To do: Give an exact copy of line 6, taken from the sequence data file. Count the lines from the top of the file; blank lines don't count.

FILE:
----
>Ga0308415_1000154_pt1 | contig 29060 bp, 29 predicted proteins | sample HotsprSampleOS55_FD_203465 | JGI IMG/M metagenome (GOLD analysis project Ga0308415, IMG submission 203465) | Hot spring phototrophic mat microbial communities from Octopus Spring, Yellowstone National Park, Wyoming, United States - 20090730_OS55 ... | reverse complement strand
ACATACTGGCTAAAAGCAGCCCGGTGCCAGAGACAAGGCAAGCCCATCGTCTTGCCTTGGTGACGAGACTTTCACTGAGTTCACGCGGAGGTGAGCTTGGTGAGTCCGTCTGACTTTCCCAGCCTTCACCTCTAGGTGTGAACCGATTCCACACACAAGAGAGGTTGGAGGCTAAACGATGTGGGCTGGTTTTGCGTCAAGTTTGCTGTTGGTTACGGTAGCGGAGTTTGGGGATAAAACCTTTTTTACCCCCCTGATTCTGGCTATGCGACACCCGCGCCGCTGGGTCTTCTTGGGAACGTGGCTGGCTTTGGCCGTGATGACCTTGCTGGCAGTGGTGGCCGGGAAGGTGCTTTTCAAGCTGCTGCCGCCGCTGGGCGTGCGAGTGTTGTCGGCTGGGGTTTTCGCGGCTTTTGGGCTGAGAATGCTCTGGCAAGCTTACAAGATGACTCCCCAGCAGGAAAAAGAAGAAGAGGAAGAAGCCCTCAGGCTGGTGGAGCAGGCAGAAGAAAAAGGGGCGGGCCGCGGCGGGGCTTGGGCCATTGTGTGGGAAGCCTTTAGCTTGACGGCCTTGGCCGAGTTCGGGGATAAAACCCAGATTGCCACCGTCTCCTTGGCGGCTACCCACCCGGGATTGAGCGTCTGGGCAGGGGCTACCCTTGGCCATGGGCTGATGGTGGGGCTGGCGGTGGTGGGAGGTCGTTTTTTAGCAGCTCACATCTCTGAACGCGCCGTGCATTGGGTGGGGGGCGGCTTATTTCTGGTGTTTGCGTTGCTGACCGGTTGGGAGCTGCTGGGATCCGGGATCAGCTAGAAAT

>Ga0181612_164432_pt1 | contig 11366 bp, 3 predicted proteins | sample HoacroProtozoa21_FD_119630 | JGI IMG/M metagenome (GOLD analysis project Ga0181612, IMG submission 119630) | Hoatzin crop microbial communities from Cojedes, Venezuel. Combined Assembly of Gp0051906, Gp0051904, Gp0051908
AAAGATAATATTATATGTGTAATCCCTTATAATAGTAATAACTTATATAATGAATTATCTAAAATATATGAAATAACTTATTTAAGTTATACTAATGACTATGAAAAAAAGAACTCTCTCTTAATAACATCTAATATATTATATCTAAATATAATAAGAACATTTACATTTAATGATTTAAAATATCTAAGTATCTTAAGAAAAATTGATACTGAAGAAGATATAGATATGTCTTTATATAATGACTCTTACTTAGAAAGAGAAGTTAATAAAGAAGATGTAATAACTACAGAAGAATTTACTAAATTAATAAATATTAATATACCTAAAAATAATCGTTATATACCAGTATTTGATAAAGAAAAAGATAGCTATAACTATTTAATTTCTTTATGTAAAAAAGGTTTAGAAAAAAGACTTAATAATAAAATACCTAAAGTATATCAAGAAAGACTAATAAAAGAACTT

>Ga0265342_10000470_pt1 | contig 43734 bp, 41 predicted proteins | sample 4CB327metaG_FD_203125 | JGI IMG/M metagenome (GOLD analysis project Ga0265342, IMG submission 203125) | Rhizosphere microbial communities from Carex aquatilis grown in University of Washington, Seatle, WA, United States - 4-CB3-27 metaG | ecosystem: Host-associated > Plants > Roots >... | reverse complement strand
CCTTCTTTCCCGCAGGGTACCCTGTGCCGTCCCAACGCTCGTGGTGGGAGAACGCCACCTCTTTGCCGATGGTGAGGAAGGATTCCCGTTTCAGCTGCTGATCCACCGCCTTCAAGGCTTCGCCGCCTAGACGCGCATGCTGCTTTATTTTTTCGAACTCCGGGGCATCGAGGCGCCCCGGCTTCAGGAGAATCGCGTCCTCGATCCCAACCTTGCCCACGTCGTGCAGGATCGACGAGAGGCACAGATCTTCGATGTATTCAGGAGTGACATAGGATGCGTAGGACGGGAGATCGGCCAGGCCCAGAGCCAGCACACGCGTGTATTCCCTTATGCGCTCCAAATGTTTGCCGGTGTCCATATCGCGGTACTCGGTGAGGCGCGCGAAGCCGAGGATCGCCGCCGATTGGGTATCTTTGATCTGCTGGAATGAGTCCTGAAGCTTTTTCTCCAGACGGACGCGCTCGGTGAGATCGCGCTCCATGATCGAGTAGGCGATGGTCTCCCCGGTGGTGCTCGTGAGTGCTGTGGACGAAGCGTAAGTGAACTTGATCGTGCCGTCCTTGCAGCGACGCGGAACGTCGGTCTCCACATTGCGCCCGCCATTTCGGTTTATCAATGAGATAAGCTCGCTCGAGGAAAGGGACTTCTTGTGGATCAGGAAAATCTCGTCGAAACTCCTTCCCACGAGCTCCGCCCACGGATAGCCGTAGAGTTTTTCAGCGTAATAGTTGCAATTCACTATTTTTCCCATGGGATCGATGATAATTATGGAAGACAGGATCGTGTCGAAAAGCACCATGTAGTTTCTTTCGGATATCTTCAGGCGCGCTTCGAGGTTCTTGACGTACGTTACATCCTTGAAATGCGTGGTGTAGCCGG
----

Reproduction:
CCTTCTTTCCCGCAGGGTACCCTGTGCCGTCCCAACGCTCGTGGTGGGAGAACGCCACCTCTTTGCCGATGGTGAGGAAGGATTCCCGTTTCAGCTGCTGATCCACCGCCTTCAAGGCTTCGCCGCCTAGACGCGCATGCTGCTTTATTTTTTCGAACTCCGGGGCATCGAGGCGCCCCGGCTTCAGGAGAATCGCGTCCTCGATCCCAACCTTGCCCACGTCGTGCAGGATCGACGAGAGGCACAGATCTTCGATGTATTCAGGAGTGACATAGGATGCGTAGGACGGGAGATCGGCCAGGCCCAGAGCCAGCACACGCGTGTATTCCCTTATGCGCTCCAAATGTTTGCCGGTGTCCATATCGCGGTACTCGGTGAGGCGCGCGAAGCCGAGGATCGCCGCCGATTGGGTATCTTTGATCTGCTGGAATGAGTCCTGAAGCTTTTTCTCCAGACGGACGCGCTCGGTGAGATCGCGCTCCATGATCGAGTAGGCGATGGTCTCCCCGGTGGTGCTCGTGAGTGCTGTGGACGAAGCGTAAGTGAACTTGATCGTGCCGTCCTTGCAGCGACGCGGAACGTCGGTCTCCACATTGCGCCCGCCATTTCGGTTTATCAATGAGATAAGCTCGCTCGAGGAAAGGGACTTCTTGTGGATCAGGAAAATCTCGTCGAAACTCCTTCCCACGAGCTCCGCCCACGGATAGCCGTAGAGTTTTTCAGCGTAATAGTTGCAATTCACTATTTTTCCCATGGGATCGATGATAATTATGGAAGACAGGATCGTGTCGAAAAGCACCATGTAGTTTCTTTCGGATATCTTCAGGCGCGCTTCGAGGTTCTTGACGTACGTTACATCCTTGAAATGCGTGGTGTAGCCGG